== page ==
Bourbon is a whiskey made of mostly corn that is aged in charred oak barrels. Straight bourbon is aged at least two years, and the best bourbon is aged at least eight years. That's the conventional wisdom. But a new brand of bourbon made in Cleveland is aged only a few days! Tom Lix developed a procedure for engineering the distinctive taste of bourbon without waiting so long.
Bourbon is typically aged over a period of time in which fluctuating temperatures throughout the day move distilled liquor in and out of the pores of oak barrels. Lix uses pressure to speed this up. He pours distillate into a stainless steel vat and throws cut-up pieces of barrel in after it.
He wouldn't let me see his machinery — "intellectual property," he says — but it sounded something like an overloaded washing machine during the spin cycle. Each beat, Lix says, is roughly the equivalent of 24 hours in a stationary barrel. The agitation squeezes the wood like a sponge and the "aging" of each batch is done within a few days.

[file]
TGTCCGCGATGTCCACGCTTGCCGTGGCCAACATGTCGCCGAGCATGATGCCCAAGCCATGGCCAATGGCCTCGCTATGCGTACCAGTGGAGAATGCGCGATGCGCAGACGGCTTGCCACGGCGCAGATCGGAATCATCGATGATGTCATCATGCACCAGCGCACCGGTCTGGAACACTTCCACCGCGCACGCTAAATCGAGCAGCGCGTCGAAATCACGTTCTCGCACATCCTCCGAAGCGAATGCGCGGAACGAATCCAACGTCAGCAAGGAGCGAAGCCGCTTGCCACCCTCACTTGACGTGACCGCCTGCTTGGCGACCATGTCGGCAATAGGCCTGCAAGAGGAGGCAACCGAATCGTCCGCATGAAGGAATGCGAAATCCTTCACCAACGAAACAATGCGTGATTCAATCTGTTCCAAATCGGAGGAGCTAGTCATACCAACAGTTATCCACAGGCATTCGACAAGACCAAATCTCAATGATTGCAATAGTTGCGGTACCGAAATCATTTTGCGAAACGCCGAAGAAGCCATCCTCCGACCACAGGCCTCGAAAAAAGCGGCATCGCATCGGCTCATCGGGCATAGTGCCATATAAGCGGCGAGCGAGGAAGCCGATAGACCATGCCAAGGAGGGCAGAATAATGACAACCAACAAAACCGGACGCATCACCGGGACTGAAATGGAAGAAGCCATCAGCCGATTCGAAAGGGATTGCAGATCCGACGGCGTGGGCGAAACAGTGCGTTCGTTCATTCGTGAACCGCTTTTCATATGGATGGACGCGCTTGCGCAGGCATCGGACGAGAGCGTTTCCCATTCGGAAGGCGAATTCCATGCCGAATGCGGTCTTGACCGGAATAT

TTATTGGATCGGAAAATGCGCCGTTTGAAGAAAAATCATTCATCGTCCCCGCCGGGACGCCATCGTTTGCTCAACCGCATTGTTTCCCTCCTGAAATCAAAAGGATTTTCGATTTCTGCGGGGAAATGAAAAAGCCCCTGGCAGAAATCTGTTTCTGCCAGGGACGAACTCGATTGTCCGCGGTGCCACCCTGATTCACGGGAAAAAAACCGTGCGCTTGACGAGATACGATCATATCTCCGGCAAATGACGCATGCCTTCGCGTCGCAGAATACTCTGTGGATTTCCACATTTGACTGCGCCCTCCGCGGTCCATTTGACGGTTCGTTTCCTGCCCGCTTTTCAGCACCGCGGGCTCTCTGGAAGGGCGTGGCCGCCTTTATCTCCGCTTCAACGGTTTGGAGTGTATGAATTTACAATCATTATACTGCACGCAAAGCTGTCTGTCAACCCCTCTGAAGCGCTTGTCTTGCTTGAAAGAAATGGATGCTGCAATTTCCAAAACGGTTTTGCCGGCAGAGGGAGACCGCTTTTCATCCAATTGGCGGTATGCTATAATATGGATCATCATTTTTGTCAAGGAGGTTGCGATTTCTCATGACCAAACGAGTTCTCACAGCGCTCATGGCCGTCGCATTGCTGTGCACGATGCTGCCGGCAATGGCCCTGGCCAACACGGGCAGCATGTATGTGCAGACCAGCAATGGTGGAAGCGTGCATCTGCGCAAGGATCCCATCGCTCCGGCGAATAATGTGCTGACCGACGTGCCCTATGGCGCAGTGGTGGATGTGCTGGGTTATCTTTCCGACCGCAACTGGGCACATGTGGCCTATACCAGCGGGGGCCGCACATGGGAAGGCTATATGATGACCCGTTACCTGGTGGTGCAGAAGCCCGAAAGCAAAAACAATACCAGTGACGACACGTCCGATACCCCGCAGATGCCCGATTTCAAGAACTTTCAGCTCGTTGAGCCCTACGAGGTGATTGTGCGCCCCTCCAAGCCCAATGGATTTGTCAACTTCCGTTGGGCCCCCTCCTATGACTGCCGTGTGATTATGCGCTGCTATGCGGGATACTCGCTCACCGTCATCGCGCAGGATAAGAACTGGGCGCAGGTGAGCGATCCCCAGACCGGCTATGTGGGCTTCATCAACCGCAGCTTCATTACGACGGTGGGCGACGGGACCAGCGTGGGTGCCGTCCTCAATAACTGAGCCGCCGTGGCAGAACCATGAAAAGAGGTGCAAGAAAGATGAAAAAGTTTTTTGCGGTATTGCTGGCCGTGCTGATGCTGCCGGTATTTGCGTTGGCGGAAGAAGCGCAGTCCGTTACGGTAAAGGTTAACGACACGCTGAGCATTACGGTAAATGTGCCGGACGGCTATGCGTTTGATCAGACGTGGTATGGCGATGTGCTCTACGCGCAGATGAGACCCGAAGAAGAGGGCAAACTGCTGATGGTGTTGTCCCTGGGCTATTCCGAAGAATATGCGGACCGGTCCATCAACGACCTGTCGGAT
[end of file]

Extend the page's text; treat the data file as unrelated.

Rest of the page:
Other bourbon distillers use other methods to speed up the process, like blasting loud music to vibrate barrels. Lix's product is called Cleveland Whiskey, which some whiskey aficionado don't like, but he manages to sell as much as he can make. Read about the new type of bourbon at NPR. Link -via Boing Boing
(Image credit: David Kidd)
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